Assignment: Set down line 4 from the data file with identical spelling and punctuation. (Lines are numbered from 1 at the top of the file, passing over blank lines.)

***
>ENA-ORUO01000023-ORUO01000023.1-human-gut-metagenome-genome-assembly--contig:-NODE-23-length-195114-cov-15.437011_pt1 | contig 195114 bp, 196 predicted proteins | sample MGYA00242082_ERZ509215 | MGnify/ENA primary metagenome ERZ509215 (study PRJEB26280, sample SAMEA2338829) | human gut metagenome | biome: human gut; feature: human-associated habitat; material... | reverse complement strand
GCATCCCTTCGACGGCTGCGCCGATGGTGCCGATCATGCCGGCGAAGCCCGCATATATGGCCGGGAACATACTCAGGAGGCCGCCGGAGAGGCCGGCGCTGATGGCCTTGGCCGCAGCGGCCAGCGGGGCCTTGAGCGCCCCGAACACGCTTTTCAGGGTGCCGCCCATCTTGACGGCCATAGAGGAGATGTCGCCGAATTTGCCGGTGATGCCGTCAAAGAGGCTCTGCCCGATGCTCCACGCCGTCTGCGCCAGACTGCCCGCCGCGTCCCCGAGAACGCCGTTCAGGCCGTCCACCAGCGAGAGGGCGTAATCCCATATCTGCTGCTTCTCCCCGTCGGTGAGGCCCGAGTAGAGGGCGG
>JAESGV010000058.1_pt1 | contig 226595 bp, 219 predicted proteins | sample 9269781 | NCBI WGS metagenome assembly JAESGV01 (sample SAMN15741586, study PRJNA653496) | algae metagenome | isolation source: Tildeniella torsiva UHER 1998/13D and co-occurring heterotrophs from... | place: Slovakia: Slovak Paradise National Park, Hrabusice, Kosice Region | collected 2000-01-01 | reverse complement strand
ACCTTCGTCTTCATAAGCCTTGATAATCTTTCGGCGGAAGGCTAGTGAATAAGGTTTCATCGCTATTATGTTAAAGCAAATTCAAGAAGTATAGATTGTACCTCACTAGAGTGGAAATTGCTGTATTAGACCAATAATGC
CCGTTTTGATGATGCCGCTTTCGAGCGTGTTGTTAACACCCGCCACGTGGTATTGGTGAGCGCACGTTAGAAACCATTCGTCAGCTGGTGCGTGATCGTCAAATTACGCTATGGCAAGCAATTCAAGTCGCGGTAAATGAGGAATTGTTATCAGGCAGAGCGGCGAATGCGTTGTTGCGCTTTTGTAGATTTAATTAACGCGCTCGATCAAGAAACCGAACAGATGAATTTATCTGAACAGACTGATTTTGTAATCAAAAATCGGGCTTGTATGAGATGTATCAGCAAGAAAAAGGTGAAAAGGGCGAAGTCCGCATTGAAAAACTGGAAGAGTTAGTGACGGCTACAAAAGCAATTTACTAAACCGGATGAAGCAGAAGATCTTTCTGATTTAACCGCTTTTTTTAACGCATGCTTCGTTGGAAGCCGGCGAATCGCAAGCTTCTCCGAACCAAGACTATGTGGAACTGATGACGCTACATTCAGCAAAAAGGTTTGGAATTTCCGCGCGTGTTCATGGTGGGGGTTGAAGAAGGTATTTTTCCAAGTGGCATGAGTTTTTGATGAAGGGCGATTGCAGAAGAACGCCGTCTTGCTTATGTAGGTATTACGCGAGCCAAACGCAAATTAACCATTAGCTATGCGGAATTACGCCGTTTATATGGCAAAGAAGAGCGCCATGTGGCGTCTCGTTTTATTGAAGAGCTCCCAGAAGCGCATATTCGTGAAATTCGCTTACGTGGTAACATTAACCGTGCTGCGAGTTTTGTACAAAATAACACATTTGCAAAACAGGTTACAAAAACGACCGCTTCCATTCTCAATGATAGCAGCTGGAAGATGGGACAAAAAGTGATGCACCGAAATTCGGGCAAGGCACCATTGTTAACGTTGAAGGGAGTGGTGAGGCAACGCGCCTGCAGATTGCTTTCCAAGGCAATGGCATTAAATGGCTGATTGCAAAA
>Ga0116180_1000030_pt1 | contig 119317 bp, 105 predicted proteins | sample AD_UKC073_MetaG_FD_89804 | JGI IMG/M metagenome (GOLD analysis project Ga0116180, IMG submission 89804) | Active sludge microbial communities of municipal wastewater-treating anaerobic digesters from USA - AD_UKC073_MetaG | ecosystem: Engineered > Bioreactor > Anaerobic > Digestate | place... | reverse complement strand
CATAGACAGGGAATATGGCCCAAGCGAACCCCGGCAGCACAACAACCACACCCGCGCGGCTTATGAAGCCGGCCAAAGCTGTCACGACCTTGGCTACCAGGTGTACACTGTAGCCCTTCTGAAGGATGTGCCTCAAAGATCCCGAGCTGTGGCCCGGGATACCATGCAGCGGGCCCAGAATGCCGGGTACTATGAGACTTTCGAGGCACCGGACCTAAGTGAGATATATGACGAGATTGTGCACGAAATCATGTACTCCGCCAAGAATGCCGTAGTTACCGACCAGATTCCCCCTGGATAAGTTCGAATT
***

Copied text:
ACCTTCGTCTTCATAAGCCTTGATAATCTTTCGGCGGAAGGCTAGTGAATAAGGTTTCATCGCTATTATGTTAAAGCAAATTCAAGAAGTATAGATTGTACCTCACTAGAGTGGAAATTGCTGTATTAGACCAATAATGC